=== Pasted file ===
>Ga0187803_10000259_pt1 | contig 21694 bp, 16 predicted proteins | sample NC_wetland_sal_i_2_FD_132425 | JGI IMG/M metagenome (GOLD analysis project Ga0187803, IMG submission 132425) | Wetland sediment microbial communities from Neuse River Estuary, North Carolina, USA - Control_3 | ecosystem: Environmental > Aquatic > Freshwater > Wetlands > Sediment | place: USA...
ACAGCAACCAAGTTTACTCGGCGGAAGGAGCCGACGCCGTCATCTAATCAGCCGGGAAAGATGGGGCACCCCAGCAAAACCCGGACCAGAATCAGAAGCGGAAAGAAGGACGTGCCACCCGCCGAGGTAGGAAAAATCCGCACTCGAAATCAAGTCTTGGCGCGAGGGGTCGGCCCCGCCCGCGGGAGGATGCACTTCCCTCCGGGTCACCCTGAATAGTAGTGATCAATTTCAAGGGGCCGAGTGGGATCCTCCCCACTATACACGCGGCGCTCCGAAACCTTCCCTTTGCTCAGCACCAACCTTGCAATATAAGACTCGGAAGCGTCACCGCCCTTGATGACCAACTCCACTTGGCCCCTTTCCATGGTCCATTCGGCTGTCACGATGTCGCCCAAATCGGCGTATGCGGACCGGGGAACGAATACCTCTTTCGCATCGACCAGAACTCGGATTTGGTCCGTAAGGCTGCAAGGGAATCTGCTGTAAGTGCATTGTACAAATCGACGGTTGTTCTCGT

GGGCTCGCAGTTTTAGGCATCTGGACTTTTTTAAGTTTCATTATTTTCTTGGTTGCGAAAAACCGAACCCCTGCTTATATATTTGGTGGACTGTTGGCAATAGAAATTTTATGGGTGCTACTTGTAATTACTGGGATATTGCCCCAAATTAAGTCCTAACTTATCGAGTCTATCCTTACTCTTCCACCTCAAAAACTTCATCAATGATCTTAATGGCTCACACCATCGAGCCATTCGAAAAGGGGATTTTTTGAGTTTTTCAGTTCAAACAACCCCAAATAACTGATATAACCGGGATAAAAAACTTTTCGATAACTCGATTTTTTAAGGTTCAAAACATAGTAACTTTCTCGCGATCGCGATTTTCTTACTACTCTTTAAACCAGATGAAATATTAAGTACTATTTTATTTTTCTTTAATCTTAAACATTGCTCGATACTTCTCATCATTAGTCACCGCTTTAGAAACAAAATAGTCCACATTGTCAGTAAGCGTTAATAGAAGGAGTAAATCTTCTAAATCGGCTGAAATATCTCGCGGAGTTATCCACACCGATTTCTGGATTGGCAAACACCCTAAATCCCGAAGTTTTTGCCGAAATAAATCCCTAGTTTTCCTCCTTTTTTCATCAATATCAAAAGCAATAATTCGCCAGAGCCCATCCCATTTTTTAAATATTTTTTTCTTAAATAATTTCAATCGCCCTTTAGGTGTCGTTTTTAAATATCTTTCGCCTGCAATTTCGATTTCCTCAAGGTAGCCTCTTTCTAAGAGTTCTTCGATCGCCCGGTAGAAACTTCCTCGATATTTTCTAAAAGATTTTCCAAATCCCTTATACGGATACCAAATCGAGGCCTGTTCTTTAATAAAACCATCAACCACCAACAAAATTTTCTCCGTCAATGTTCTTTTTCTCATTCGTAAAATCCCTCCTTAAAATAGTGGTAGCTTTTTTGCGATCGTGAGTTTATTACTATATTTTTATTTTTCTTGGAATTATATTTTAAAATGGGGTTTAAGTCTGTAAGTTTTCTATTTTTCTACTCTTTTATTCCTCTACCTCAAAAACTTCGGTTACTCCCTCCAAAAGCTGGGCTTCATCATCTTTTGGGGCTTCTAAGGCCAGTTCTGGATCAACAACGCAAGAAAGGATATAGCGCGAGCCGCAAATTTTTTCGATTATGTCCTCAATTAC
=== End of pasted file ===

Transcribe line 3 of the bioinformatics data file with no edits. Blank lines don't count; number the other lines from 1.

GGGCTCGCAGTTTTAGGCATCTGGACTTTTTTAAGTTTCATTATTTTCTTGGTTGCGAAAAACCGAACCCCTGCTTATATATTTGGTGGACTGTTGGCAATAGAAATTTTATGGGTGCTACTTGTAATTACTGGGATATTGCCCCAAATTAAGTCCTAACTTATCGAGTCTATCCTTACTCTTCCACCTCAAAAACTTCATCAATGATCTTAATGGCTCACACCATCGAGCCATTCGAAAAGGGGATTTTTTGAGTTTTTCAGTTCAAACAACCCCAAATAACTGATATAACCGGGATAAAAAACTTTTCGATAACTCGATTTTTTAAGGTTCAAAACATAGTAACTTTCTCGCGATCGCGATTTTCTTACTACTCTTTAAACCAGATGAAATATTAAGTACTATTTTATTTTTCTTTAATCTTAAACATTGCTCGATACTTCTCATCATTAGTCACCGCTTTAGAAACAAAATAGTCCACATTGTCAGTAAGCGTTAATAGAAGGAGTAAATCTTCTAAATCGGCTGAAATATCTCGCGGAGTTATCCACACCGATTTCTGGATTGGCAAACACCCTAAATCCCGAAGTTTTTGCCGAAATAAATCCCTAGTTTTCCTCCTTTTTTCATCAATATCAAAAGCAATAATTCGCCAGAGCCCATCCCATTTTTTAAATATTTTTTTCTTAAATAATTTCAATCGCCCTTTAGGTGTCGTTTTTAAATATCTTTCGCCTGCAATTTCGATTTCCTCAAGGTAGCCTCTTTCTAAGAGTTCTTCGATCGCCCGGTAGAAACTTCCTCGATATTTTCTAAAAGATTTTCCAAATCCCTTATACGGATACCAAATCGAGGCCTGTTCTTTAATAAAACCATCAACCACCAACAAAATTTTCTCCGTCAATGTTCTTTTTCTCATTCGTAAAATCCCTCCTTAAAATAGTGGTAGCTTTTTTGCGATCGTGAGTTTATTACTATATTTTTATTTTTCTTGGAATTATATTTTAAAATGGGGTTTAAGTCTGTAAGTTTTCTATTTTTCTACTCTTTTATTCCTCTACCTCAAAAACTTCGGTTACTCCCTCCAAAAGCTGGGCTTCATCATCTTTTGGGGCTTCTAAGGCCAGTTCTGGATCAACAACGCAAGAAAGGATATAGCGCGAGCCGCAAATTTTTTCGATTATGTCCTCAATTAC